This permits the cheese to bubble and brown while also providing direct heat to the toppings, which causes them to become crisp.There are certain exceptions, such as when the cheese is placed first or when the toppings are placed beneath the cheese, but they are limited to specific pizzas.Let’s talk about why this is the case and what the exceptions are.Aside from that, I have some guidelines on how to properly top a pizza.

If you’re looking for a dependable dough recipe, go no farther than my pizza dough recipe, which includes step-by-step directions.

Why Top The Pizza In This Order

The texture and flavor, which are both enhanced when the ingredients are prepared in the proper sequence, are perhaps the most crucial.When the cheese and toppings are placed directly on the heat source, they become toasted.Toasted cheese has a richer taste and a crispier texture than untoasted cheese.On pizza, no one wants their cheese to be raw and squishy.It is also crucial to have a professional presentation.By placing the toppings on the pizza last, you can readily see what is on it and it appears more attractive as a result.

This would not be the same if the pizza toppings were buried beneath the cheese.When the toppings are placed on top of the mozzarella, the pizza just looks nicer.The ingredients on the pizza are immediately distinguishable, and the vibrant colors of the toppings make the pizza appear quite tasty.In addition to making the pizza seem more appealing, placing the toppings on top of the cheese can help to prevent the toppings from becoming soggy and mushy.

If the toppings are placed beneath the cheese, they will be steamed and quickly cooked when the pizza is placed in the oven.Because of the heat from the oven, the toppings are releasing water vapor as they are cooking.This water vapor will become trapped beneath the cheese, causing the toppings to steam up on their own own.

It is possible to get pineapple mush if you place pineapples underneath the cheese.In the event that you place pepperoni underneath the cheese, you may end up with some wet pepperoni on your pizza.Many pizza toppings should not be steamed since they are delicate.As a result, if you want to avoid mushy toppings, place them on top of the cheese so that they may cook and crisp in the oven before serving.The best suggestion I can give you for baking crispy pizza in your home oven is to use a pizza ″steel.″ This provides strong heat from underneath, similar to that of a brick oven — I purchased this steel from Amazon, which is substantially less expensive than the original brand, but works just as well as the original.Steel is more conductive than stone, allowing it to transfer more heat while also being less prone to shattering and being simpler to clean.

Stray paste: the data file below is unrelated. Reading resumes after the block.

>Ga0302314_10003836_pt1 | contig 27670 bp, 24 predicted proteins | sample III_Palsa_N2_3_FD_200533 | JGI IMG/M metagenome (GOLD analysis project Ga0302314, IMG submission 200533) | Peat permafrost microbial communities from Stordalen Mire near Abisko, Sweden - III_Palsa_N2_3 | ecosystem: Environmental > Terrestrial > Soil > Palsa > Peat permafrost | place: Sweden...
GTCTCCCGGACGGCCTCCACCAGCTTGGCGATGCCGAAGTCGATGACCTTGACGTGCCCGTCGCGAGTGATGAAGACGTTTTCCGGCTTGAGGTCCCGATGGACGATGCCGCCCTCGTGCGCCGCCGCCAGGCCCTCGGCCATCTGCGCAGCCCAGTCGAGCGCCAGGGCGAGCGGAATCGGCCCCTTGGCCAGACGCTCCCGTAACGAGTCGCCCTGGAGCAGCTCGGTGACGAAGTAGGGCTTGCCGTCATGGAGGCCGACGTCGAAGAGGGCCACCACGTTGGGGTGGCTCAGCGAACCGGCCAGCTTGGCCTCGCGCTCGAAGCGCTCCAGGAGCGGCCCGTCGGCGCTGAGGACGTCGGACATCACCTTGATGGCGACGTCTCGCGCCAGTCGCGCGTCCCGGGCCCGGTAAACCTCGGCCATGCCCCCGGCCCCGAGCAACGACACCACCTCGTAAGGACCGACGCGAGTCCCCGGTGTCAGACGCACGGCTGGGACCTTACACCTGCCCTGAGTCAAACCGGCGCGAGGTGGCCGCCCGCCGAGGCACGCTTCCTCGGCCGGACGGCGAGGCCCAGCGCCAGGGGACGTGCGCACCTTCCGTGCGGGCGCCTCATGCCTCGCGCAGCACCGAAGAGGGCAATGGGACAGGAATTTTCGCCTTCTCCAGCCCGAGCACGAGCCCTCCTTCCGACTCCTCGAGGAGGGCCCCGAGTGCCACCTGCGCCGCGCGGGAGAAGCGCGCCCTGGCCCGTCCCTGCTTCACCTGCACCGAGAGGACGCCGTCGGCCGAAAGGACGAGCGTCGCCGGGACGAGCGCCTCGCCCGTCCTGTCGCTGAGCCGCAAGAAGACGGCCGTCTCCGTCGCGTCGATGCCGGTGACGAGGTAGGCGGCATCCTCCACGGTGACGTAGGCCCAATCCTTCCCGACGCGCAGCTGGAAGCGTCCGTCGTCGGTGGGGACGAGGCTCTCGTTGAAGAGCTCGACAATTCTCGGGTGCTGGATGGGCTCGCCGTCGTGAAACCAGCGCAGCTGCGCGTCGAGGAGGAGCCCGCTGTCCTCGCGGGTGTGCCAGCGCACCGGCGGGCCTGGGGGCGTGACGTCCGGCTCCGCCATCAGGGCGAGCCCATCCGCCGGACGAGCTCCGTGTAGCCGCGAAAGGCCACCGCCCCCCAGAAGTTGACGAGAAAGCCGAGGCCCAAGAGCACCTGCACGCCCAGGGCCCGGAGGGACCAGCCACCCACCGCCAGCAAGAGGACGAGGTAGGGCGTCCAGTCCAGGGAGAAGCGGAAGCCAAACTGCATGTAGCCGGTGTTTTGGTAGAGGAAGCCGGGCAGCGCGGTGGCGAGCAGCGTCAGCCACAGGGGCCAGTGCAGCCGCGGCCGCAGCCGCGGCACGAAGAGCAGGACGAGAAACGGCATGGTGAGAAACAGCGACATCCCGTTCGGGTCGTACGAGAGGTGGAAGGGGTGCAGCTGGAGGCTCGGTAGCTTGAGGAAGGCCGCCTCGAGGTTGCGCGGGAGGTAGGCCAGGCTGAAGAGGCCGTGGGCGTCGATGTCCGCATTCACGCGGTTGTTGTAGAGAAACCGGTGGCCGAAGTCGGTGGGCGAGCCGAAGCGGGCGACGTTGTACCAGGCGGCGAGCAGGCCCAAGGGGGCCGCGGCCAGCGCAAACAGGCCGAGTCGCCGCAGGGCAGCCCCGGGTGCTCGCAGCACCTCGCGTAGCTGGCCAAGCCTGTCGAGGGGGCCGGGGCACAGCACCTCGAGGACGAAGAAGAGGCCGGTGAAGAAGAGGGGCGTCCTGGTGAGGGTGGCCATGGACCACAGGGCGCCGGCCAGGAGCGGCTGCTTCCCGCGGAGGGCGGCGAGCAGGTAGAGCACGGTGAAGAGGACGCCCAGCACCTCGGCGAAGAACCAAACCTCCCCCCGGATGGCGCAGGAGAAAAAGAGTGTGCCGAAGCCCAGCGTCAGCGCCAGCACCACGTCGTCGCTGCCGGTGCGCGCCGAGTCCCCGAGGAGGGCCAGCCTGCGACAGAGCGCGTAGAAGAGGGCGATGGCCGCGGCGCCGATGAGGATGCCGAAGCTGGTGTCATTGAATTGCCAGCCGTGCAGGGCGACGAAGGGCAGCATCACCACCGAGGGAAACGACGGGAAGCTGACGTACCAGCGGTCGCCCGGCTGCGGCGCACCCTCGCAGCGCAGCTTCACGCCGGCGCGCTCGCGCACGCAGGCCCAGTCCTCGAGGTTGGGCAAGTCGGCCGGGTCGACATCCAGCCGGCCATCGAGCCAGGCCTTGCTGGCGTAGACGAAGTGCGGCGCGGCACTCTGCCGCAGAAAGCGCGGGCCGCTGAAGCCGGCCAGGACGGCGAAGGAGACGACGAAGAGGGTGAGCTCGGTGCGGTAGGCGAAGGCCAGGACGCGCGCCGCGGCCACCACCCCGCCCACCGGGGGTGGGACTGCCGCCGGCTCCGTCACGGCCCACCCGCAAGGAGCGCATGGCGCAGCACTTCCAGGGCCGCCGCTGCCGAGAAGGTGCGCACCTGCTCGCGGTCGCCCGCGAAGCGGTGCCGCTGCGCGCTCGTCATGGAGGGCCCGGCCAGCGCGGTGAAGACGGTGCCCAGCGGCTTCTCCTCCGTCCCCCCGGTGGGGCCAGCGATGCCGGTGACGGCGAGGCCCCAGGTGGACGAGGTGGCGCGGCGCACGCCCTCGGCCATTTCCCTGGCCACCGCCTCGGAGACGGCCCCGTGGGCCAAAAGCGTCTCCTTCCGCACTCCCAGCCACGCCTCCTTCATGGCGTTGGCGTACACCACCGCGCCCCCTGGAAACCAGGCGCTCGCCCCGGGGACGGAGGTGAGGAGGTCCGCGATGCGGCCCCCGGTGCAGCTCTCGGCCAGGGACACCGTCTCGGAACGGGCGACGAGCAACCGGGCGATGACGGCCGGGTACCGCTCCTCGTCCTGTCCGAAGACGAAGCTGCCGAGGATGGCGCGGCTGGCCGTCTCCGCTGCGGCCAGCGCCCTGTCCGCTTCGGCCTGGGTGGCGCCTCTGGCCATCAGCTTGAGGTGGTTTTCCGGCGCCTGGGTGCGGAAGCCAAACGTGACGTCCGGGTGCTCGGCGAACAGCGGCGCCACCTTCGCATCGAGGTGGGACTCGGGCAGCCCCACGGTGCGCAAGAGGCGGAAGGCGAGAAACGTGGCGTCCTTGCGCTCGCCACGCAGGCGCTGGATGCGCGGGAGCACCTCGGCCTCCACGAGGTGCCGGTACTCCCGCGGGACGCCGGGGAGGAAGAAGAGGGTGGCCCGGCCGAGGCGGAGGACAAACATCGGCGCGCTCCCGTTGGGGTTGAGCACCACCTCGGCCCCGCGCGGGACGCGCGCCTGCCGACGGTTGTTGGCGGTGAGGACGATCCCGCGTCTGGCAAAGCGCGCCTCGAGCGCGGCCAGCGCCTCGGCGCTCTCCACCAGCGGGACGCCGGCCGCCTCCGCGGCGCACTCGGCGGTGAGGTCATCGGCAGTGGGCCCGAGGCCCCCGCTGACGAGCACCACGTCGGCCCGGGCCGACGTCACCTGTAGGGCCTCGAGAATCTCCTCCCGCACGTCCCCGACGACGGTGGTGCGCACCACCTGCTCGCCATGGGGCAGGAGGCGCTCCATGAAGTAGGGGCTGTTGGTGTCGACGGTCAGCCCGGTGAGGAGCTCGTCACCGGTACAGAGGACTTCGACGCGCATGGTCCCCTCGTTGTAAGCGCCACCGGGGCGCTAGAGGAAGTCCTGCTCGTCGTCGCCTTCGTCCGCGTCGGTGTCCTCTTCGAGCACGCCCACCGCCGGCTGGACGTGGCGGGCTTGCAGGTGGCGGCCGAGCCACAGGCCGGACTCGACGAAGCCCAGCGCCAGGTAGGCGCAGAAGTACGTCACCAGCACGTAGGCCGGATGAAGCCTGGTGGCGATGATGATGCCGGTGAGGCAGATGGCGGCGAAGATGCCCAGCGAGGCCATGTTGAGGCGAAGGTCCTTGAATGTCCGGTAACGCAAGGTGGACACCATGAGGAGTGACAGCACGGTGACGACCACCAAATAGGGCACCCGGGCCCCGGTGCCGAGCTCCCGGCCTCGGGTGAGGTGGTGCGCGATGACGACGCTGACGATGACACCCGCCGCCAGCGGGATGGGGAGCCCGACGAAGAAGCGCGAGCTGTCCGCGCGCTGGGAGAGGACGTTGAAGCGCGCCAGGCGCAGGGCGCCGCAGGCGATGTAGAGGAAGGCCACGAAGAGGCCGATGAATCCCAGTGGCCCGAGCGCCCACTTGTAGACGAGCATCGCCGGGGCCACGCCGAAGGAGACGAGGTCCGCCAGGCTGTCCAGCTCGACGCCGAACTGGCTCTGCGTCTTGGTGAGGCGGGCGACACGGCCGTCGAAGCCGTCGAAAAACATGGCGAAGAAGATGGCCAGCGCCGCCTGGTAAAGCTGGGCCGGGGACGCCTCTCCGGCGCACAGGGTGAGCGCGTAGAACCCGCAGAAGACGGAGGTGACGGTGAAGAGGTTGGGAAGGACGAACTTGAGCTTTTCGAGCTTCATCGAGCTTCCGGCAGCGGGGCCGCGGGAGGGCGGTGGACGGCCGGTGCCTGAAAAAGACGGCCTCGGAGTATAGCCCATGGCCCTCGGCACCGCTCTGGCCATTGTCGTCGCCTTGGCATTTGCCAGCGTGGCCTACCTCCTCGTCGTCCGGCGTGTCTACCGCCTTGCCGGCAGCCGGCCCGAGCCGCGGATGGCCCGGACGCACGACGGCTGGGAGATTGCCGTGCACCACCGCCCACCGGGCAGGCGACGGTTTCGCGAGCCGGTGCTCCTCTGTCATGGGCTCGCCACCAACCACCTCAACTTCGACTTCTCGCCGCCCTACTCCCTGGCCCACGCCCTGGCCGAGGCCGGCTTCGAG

If it is out of your price range, the second best alternative is a cordierite pizza stone, which is constructed of volcanic rock.Check out my essential pizza equipment list for a comprehensive overview of the most crucial pieces of pizza equipment.Finally, the ranking is determined by how easy it is to use.Rather of spreading the liquid tomato sauce evenly over the cheese and toppings on a blank pizza base, it is much easier to distribute the liquid tomato sauce on a blank pizza foundation.So that you can achieve a good, even coating of tomato sauce on your pizza crust.

Problems with this order

The most common issue that arises when you apply wet tomato sauce straight to pizza dough is a soggy pizza foundation.In the oven, the dough will absorb water and become less crisp as a result.Alternatively, you may create a water-resistant barrier by placing sliced cheese on the foundation first.Top this with a layer of tomato sauce (which is easier to spread over cheese slices) and then the toppings of your choice.The advantage of toasted cheese on the pizza topping is lost, but you can finish it off by sprinkling some grated Peccorino or Parmesan on top as it comes out of the oven.

Exceptions Where Cheese Goes On First

There are various types of pizza where the cheese is placed first.When making Sicilian-style pizza, the cheese is spread directly onto the pizza crust before the sauce is applied on top.This form of tomato pie is popular in Chicago, New York tomato pie, and many other places of the United States.The reasoning behind this strategy is that the crust will cook more evenly if the wet sauce is not immediately on it.With its thicker crust and cooking in a tray, Sicilian pizza is more similar to a Focaccia with the toppings on top.It is customary to place the cheese on top of the dish first.

This prevents the thick bread-like dough below from becoming soggy and squishy.

Where Should Toppings Go?

Unfortunately, the answer is a little more complicated than you would have anticipated, and it all relies around the toppings that you choose to place on your pizza, which is discussed further below.When selecting when to place toppings on a pizza, the most important factor to consider is how well the toppings will hold up in the oven once baked.Baking pizza requires the use of an extremely hot, dry oven that can cook dishes in a short period of time.If your toppings are placed on top of the cheese, the high heat will have a significant impact on their texture.If you have components that are really sensitive to high, dry temperatures, you will want to bury them beneath the cheese on the pizza, which will shield them from the heat of the oven during baking.Consider the following scenario: what would happen if you placed your favorite pizza topping on a sheet tray by itself and baked it in the oven?